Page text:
These images taken by a SpaceX fan living in Merrillan, Wisconsin, show SpaceX’s prototypes for ground stations and user terminals for its Starlink project.
Here’s a background to those who are unfamiliar with the project: Starlink is a SpaceX mission that aims to provide high-speed broadband in every corner of the globe. This is especially beneficial to those living in inaccessible areas where it’s hard to establish an internet connection.
So far, half a billion dollars in funding were raised and 542 satellites were launched. And by 2020, the company predicts that the northern USA and Canada can start using Starlink’s internet service. To keep track of the developments on the programs, you can even sign up for updates.
But what’s with the ‘UFOs on a stick’? Well, that is the endearing term given by the company to the terminals that users will have to install to access the service. SpaceX has described these terminals in a Federal Communications Commission (FCC) filing for Starlink and fans have since wondered what it would look like. Now, they can see it for real.
The photos were posted on Reddit by darkpenguin22 and are the only ones available of the terminals. The company posted a number of images and videos of the satellites, but none of the on-ground equipment that it will be using. Although they are vaguely visible in some images of SpaceX’s Boca Chica facility, these are the ones that are the clearest.
The photos seem to have been taken from a distance using a high-power telephoto lens. Two types of antennas are shown, white ones with a five-foot diameter, meant to protect the electronics of the ground station, and the much smaller user terminals.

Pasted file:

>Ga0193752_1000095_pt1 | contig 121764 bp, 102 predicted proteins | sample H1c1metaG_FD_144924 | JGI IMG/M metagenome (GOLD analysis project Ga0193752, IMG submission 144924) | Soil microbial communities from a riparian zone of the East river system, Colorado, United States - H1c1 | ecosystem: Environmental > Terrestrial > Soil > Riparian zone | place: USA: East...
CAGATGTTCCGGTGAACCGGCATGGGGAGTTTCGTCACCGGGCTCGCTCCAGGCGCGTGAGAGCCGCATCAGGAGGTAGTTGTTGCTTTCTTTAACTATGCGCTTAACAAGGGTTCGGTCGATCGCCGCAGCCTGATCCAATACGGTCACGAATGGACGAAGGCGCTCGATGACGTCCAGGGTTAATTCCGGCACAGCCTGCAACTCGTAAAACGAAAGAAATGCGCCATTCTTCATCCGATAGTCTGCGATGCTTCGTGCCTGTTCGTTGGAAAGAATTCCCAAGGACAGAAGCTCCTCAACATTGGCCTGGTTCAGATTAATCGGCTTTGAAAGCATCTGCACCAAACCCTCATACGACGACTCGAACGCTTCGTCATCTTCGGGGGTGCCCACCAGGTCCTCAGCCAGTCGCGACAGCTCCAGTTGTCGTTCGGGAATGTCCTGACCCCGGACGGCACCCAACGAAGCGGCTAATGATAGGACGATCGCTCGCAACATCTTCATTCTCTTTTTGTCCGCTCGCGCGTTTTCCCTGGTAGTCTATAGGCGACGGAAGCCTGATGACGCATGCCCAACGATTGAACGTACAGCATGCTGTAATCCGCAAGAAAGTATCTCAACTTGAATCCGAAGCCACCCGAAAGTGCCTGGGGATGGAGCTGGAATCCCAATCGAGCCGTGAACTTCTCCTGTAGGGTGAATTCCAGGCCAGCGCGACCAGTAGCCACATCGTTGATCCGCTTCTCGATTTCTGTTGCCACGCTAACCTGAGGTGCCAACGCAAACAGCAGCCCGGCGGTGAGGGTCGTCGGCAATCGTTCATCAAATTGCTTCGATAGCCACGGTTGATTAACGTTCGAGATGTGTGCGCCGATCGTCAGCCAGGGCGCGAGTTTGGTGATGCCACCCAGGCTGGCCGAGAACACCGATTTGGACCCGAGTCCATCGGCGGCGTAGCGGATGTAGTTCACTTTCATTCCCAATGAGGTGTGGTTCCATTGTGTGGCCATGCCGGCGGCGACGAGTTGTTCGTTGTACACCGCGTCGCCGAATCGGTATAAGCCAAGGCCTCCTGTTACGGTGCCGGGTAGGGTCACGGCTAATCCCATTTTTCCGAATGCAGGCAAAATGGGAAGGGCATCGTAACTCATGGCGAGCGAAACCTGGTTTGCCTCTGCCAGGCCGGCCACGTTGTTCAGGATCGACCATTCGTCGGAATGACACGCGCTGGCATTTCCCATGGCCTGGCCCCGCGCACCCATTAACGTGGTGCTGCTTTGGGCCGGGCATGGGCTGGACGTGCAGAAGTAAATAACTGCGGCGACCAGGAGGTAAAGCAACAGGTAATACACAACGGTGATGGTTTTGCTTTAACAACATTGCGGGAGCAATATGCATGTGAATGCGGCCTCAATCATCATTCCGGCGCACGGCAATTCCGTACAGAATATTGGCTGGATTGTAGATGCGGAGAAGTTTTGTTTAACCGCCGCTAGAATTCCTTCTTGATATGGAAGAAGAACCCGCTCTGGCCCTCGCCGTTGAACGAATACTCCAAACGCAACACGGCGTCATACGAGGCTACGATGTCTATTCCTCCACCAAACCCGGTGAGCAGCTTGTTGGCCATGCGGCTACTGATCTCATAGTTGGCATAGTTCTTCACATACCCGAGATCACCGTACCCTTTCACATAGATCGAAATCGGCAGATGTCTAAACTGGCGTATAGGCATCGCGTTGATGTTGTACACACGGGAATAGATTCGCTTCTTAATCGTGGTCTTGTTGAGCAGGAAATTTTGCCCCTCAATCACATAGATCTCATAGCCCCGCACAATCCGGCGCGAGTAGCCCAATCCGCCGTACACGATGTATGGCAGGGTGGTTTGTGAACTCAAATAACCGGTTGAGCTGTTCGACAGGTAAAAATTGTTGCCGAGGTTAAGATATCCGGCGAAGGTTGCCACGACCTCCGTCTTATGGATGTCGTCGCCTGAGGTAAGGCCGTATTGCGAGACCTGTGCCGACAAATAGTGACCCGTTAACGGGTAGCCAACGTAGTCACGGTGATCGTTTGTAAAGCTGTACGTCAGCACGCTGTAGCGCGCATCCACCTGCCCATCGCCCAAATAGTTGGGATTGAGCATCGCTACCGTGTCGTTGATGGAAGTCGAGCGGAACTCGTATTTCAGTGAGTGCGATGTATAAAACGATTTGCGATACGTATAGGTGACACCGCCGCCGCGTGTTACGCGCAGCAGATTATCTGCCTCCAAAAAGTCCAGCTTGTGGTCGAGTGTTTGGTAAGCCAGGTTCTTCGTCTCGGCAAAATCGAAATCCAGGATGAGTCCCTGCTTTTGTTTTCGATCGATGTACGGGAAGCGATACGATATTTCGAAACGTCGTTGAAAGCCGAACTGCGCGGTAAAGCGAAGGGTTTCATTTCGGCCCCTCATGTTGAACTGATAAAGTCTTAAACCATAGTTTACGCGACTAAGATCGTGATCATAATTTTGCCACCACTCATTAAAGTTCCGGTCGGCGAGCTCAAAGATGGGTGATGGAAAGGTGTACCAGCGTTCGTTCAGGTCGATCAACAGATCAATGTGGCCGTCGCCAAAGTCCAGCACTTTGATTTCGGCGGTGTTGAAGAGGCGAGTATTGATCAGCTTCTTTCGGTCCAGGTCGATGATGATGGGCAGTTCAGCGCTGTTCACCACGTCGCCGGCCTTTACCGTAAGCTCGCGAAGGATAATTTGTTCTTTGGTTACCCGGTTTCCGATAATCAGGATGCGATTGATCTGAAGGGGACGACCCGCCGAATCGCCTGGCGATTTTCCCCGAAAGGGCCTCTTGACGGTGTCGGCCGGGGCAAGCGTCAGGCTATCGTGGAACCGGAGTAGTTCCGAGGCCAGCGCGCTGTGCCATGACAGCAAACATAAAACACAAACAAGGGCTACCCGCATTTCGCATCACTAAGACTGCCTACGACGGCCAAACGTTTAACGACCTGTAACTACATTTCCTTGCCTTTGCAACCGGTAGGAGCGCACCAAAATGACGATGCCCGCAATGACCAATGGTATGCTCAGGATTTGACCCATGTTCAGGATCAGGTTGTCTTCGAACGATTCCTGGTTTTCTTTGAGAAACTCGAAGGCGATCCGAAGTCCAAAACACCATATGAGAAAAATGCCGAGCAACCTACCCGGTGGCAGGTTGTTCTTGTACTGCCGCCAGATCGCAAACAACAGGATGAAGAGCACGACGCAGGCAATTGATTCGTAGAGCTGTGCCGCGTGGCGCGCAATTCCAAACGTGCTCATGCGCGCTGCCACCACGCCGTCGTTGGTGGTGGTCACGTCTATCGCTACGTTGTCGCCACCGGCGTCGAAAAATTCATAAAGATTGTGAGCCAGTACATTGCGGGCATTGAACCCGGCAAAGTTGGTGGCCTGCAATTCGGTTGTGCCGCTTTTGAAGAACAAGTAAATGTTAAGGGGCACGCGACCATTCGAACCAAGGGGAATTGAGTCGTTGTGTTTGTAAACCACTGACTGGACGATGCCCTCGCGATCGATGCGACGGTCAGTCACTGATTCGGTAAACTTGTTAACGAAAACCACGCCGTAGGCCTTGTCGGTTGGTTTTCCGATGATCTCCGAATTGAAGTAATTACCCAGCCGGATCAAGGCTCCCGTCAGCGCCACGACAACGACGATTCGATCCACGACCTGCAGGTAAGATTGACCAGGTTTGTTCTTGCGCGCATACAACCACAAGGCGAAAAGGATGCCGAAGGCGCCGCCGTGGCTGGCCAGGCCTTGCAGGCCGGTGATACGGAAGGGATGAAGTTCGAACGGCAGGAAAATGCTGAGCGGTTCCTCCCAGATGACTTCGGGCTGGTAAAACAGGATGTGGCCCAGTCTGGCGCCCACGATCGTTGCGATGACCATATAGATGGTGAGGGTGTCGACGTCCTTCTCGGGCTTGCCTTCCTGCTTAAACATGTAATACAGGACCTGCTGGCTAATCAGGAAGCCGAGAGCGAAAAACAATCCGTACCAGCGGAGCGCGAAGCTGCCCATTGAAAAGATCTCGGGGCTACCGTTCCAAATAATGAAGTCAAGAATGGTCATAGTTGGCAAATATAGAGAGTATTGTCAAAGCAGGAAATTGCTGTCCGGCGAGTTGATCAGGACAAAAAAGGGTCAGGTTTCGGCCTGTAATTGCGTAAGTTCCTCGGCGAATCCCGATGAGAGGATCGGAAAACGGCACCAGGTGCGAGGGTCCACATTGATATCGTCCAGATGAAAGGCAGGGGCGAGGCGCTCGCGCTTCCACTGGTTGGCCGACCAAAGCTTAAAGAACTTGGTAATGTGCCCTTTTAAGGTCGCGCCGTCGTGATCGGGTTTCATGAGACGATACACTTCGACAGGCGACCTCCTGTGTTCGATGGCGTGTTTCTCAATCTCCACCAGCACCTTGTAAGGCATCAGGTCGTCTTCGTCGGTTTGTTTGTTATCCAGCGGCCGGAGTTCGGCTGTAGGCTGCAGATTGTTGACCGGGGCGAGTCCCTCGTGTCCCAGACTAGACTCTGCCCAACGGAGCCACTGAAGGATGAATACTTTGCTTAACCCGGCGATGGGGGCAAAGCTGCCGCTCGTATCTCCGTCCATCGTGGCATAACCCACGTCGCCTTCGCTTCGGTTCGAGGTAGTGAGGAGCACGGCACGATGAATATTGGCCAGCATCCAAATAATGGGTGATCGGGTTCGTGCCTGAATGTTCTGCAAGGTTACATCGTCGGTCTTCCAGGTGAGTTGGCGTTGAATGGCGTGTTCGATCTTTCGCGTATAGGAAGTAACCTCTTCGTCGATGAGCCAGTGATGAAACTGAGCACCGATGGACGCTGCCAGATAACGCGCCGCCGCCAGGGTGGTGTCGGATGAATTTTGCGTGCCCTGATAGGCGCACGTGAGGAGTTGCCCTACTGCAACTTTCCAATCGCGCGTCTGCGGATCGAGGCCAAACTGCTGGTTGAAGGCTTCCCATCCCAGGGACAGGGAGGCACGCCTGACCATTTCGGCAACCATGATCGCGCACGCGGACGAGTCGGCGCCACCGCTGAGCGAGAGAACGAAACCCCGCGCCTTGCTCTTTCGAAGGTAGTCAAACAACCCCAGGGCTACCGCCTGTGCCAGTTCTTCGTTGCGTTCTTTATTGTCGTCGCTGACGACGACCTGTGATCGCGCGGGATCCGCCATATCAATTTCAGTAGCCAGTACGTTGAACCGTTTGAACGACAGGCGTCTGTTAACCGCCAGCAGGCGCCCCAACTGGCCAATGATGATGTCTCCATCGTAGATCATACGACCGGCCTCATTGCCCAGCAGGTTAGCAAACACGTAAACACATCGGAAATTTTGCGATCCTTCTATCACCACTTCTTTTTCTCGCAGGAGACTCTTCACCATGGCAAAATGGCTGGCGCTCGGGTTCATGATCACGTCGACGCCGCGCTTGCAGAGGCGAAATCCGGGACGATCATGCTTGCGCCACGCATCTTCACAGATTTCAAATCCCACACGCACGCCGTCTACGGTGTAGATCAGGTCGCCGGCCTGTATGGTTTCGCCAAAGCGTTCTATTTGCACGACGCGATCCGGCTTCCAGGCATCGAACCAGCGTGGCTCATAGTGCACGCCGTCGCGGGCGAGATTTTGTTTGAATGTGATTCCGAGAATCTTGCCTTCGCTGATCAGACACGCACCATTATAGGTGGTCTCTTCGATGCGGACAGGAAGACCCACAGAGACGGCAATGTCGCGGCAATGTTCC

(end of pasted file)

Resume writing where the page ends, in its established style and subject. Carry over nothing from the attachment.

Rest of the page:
The ground station will relay internet to the terminals, using which users can connect their devices to the internet. Another unique feature of these terminals is that they self-adjust to “an optimal angle to view the sky,” according to Musk. Upon zooming into the image, you can see the labels which say that they are SpaceX property and prototypes.
“I just happen to live nearby so going there to take some pictures myself was an easy way to contribute to the community,” said darkpenguin22, who wanted to be anonymous. “I’m a long time SpaceX and Tesla fan and work in IT as a sysadmin, so have been closely following Starlink developments for both personal and professional/business purposes.”
They also added, “Could potentially become a very competitive alternative for corporate site-to-site links, at least in less population dense parts of the country/world. I also see it as key to enabling efficient remote working for those of us who prefer a more rural lifestyle.”
In the first phase of Starlink development, SpaceX expects to launch 1600 satellites to an altitude of 340 miles above the Earth. It aims to achieve this by sending about 60 satellites every fortnight. Of the 542 satellites it has so far launched, 480 are operational and the remaining experimental.
These satellites will be 64 times closer to the Earth than the typical internet satellites, so they could be capable of providing internet that has zero latency. If the company can provide evidence of this to the FCC, it may even manage to obtain billions of dollars of government subsidies. This would allow the company to provide its service at a low cost, at least initially, so that it builds a customer base.
According to President and Chief Operating Officer Gwynne Shotwell, once SpaceX launches more than 800 satellites, which it is likely to achieve by this fall, it would “roll out service in a more public way.”